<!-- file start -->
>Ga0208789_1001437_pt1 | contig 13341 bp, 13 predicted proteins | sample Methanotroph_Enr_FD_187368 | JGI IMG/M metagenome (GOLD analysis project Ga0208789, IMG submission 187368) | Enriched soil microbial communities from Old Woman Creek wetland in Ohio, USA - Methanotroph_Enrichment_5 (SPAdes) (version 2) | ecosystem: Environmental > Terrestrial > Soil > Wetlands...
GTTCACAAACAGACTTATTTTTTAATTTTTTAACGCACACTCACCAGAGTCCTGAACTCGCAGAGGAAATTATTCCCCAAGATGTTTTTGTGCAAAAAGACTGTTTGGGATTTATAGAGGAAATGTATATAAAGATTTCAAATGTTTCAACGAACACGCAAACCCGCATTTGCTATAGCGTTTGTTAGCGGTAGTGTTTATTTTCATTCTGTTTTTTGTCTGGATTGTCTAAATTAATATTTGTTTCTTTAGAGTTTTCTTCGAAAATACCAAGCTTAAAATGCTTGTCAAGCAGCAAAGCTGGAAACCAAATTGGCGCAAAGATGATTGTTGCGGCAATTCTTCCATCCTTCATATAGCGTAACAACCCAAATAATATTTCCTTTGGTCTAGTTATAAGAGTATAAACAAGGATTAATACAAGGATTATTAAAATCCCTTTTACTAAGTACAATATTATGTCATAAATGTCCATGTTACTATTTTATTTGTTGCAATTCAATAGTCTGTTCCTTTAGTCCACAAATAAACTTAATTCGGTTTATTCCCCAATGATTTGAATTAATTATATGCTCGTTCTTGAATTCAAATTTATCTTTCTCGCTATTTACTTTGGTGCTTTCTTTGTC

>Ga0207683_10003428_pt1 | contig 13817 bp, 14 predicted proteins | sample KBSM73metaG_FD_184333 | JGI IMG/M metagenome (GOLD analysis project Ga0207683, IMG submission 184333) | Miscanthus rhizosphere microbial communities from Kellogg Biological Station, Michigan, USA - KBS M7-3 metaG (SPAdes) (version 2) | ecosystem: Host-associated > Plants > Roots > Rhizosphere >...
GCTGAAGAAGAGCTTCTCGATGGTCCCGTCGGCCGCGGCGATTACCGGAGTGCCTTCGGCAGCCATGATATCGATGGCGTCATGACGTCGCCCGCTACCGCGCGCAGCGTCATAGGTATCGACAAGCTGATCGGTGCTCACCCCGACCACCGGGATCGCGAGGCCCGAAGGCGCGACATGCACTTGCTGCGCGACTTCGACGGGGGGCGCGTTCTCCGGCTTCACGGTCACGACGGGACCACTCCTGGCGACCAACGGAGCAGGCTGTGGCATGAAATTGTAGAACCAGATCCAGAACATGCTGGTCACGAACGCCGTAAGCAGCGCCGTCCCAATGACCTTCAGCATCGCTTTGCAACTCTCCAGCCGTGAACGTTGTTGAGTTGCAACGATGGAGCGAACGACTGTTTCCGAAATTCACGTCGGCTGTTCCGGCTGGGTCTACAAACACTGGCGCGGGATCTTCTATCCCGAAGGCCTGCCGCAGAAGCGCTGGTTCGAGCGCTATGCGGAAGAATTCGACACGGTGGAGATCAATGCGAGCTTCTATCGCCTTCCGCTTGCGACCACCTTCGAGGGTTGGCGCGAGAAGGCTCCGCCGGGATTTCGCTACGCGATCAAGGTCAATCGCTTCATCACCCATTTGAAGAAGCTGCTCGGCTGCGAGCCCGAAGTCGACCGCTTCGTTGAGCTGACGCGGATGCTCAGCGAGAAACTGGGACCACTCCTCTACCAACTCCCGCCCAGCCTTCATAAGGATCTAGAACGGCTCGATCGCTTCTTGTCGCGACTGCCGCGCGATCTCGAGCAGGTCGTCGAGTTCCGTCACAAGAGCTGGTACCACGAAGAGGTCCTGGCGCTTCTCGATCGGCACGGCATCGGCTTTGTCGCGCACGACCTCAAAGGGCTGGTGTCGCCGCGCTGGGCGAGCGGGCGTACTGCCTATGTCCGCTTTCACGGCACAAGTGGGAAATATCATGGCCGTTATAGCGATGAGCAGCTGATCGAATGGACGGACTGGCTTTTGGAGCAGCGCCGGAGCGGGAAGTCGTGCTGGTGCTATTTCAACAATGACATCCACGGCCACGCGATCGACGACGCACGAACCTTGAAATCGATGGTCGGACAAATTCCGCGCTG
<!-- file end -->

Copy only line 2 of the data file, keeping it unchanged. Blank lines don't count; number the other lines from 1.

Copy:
GTTCACAAACAGACTTATTTTTTAATTTTTTAACGCACACTCACCAGAGTCCTGAACTCGCAGAGGAAATTATTCCCCAAGATGTTTTTGTGCAAAAAGACTGTTTGGGATTTATAGAGGAAATGTATATAAAGATTTCAAATGTTTCAACGAACACGCAAACCCGCATTTGCTATAGCGTTTGTTAGCGGTAGTGTTTATTTTCATTCTGTTTTTTGTCTGGATTGTCTAAATTAATATTTGTTTCTTTAGAGTTTTCTTCGAAAATACCAAGCTTAAAATGCTTGTCAAGCAGCAAAGCTGGAAACCAAATTGGCGCAAAGATGATTGTTGCGGCAATTCTTCCATCCTTCATATAGCGTAACAACCCAAATAATATTTCCTTTGGTCTAGTTATAAGAGTATAAACAAGGATTAATACAAGGATTATTAAAATCCCTTTTACTAAGTACAATATTATGTCATAAATGTCCATGTTACTATTTTATTTGTTGCAATTCAATAGTCTGTTCCTTTAGTCCACAAATAAACTTAATTCGGTTTATTCCCCAATGATTTGAATTAATTATATGCTCGTTCTTGAATTCAAATTTATCTTTCTCGCTATTTACTTTGGTGCTTTCTTTGTC